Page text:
Tufono v. Guerra

Filing 7

ORDER OF DISMISSAL. Signed by Judge Ronald M. Whyte on 11/30/10. (jg, COURT STAFF) (Filed on 11/30/2010)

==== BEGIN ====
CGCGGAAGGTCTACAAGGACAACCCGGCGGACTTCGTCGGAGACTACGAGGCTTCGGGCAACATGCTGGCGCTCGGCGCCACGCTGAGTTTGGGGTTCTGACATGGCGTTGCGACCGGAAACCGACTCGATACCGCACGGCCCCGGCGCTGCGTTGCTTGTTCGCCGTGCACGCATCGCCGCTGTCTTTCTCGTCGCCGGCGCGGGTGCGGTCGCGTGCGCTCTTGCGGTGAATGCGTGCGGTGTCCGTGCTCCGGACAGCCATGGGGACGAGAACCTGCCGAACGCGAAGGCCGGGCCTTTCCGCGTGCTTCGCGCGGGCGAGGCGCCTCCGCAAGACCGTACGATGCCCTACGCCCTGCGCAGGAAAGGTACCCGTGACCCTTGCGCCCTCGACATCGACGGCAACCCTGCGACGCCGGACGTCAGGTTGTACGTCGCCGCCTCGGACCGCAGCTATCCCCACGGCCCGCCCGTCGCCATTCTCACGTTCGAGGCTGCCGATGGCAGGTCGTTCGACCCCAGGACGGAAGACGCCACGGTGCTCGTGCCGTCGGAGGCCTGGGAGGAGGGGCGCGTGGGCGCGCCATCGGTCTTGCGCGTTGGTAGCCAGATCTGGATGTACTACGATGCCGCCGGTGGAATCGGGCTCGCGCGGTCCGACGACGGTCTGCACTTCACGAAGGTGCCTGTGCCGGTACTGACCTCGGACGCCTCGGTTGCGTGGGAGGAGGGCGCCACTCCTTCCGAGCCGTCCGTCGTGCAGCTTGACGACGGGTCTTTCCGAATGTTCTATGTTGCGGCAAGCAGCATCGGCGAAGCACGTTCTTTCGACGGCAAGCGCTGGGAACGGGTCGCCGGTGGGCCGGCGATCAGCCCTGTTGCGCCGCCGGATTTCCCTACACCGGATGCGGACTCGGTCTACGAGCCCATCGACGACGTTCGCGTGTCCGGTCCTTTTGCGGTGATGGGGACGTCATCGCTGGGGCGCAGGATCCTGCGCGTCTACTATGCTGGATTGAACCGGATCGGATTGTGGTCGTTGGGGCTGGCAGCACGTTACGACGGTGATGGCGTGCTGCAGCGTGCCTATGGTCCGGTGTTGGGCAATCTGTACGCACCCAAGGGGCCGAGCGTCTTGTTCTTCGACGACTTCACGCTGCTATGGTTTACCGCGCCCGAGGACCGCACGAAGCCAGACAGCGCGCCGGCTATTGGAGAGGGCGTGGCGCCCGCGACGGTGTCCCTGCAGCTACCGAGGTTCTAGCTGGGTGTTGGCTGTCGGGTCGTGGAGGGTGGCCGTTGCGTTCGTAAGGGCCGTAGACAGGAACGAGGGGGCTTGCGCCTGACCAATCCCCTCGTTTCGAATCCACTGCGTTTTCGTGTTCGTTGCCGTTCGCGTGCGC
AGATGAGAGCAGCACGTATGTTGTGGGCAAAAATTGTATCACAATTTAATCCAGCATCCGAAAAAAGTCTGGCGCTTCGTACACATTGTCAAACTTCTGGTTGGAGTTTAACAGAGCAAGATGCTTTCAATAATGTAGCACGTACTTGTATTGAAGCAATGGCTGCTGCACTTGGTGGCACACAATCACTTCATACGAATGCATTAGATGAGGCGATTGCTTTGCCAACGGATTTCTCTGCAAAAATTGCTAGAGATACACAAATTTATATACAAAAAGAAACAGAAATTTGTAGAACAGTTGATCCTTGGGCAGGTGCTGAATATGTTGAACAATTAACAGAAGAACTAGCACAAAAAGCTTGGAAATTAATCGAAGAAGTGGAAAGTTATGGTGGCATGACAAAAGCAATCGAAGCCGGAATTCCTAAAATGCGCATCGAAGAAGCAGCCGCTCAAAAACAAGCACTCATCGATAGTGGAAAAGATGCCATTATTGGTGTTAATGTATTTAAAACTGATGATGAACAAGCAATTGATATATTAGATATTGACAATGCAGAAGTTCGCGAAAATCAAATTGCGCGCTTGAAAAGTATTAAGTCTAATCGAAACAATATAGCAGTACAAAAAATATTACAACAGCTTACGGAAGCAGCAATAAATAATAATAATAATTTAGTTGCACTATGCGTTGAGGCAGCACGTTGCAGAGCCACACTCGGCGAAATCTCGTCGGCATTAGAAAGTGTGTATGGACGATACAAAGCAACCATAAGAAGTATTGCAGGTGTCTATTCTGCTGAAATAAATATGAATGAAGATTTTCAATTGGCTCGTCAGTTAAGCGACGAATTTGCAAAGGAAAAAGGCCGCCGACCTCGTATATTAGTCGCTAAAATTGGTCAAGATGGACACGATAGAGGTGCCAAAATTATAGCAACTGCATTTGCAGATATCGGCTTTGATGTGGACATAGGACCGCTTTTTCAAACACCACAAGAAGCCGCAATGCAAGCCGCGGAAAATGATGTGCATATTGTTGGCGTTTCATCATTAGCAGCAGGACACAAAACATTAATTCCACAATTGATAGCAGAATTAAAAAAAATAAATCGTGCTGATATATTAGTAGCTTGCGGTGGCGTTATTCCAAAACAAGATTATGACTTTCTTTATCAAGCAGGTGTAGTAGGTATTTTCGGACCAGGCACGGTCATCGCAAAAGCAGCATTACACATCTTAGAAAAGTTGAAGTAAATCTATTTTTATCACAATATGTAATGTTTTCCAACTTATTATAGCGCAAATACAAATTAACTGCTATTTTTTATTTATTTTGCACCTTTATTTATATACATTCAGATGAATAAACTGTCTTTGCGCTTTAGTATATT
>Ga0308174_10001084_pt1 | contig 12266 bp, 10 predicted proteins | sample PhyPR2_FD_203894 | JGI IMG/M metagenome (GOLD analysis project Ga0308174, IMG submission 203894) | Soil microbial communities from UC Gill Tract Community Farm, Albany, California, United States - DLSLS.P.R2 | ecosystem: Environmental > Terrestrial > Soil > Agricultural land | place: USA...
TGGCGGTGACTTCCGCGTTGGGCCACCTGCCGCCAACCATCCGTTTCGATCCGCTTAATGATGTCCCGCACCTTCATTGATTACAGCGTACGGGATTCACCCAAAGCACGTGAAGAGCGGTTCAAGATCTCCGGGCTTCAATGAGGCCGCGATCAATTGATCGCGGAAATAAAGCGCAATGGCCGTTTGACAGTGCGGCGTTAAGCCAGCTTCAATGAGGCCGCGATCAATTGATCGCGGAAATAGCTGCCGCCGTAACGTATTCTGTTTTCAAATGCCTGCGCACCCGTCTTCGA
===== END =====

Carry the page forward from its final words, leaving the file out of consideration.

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Tufono v. Guerra Doc. 7 1 2 3 4 5 6 7 8 9 10 11 12 13 14 15 16 17 18 19 20 21 22 23 24 25 26 27 28 A. Standard of Review Federal courts must engage in a preliminary screening of cases in which prisoners seek redress from a governmental entity or officer or employee of a governmental entity. 28 U.S.C. 1915A(a). In its review the court must identify any cognizable claims, and dismiss any claims which are frivolous, malicious, fail to state a claim upon which relief may be granted, or seek monetary relief from a defendant who is immune from such relief. Id. at 1915A(b)(1), (2). Pro se pleadings must, however, be liberally construed. Balistreri v. Pacifica Police Dep't, 901 F.2d 696, 699 (9th Cir. 1988). Order of Dismissal P:\PRO-SE\SJ.Rmw\CR.10\Tufono393dis.wpd *E-FILED - 11/30/10* IN THE UNITED STATES DISTRICT COURT FOR THE NORTHERN DISTRICT OF CALIFORNIA ARVELLO L. TUFONO, Plaintiff, v. R. GUERRA, Defendant. ) ) ) ) ) ) ) ) ) ) No. C 10-4393 RMW (PR) ORDER OF DISMISSAL Plaintiff, proceeding pro se, filed a civil rights complaint pursuant to 42 U.S.C. 1983. Plaintiff has been granted leave to proceed in forma pauperis in a separate written order. The court will DISMISS the instant complaint for failure to state a cognizable claim under 1983. DISCUSSION Dockets.Justia.com 1 2 3 4 5 6 7 8 9 10 11 12 13 14 15 16 17 18 19 20 21 22 23 24 25 26 27 28 To state a claim under 42 U.S.C. 1983, a plaintiff must allege two essential elements: (1) that a right secured by the Constitution or laws of the United States was violated, and (2) that the alleged deprivation was committed by a person acting under the color of state law. West v. Atkins, 487 U.S. 42, 48 (1988). B. Plaintiff's Claims Plaintiff claims that on July 21, 2009, Defendant R. Guerra intentionally destroyed his 13" color television. (Complaint at 3.) Plaintiff alleges that Defendant had no reason to take his television. (Id. at 3-4.) On August 13, 2009, Plaintiff was given a replacement television. (Id. at 4.) When Plaintiff complained that it did not work, he was given another television. Plaintiff complains that he was without his television for 32 days. Plaintiff is urged to bear in mind that to state a claim under 42 U.S. C. 1983, he must allege two elements: (1) that a right secured by the Constitution or laws of the United States was violated, and (2) that the violation was committed by a person acting under the color of state law. See West v. Atkins, 487 U.S. 42, 48 (1988). In order for a complaint to state a claim arising under federal law, it must be clear from the face of plaintiff's well-pleaded complaint that there is a federal question. See Easton v. Crossland Mortgage Corp., 114 F.3d 979, 982 (9th Cir. 1997). Here, the court finds that plaintiff's claim of the loss of his personal property is not cognizable under section 1983. Ordinarily, due process of law requires notice and an opportunity for some kind of hearing prior to the deprivation of a significant property interest. See Memphis Light, Gas & Water Div. v. Craft, 436 U.S. 1, 19 (1978). However, neither the negligent nor intentional deprivation of property states a due process claim under 1983 for a random and unauthorized deprivation. See Parratt v. Taylor, 451 U.S. 527, 535-44 (1981), overruled in part on other grounds, Daniels v. Williams, 474 U.S. 327, 330-31 (1986); Hudson v. Palmer, 468 U.S. 517, 533 (1984) (intentional destruction of inmate's property). The availability of an adequate state post-deprivation remedy, e.g., a state tort action, precludes relief because it provides sufficient procedural due process. See Zinermon v. Burch, 494 U.S. 113, 128 (1990) (where state cannot foresee, and therefore provide meaningful hearing prior to, deprivation Order of Dismissal P:\PRO-SE\SJ.Rmw\CR.10\Tufono393dis.wpd 2 1 2 3 4 5 6 7 8 9 10 11 12 13 14 15 16 17 18 19 20 21 22 23 24 25 26 27 28 statutory provision for post-deprivation hearing or common law tort remedy for erroneous deprivation satisfies due process). California law provides such an adequate post-deprivation remedy. See Barnett v. Centoni, 31 F.3d 813, 816-17 (9th Cir. 1994) (citing Cal. Gov't Code 810-895). Although the court generally grants leave to amend after an initial screening of a complaint under 28 U.S.C. 1915A, the court concludes that here, leave would serve no purpose as a viable civil rights claim cannot be made concerning plaintiff's allegations concerning the loss of his personal property. Plaintiff has an adequate state remedy for the random and unauthorized loss of his personal property. Accordingly, the instant complaint is DISMISSED for failure to state a cognizable claim under 1983. CONCLUSION The instant complaint is DISMISSED for failure to state a cognizable claim under 1983. The clerk shall close the file. IT IS SO ORDERED. DATED: 11/30/10 RONALD M. WHYTE United States District Judge Order of Dismissal P:\PRO-SE\SJ.Rmw\CR.10\Tufono393dis.wpd 3

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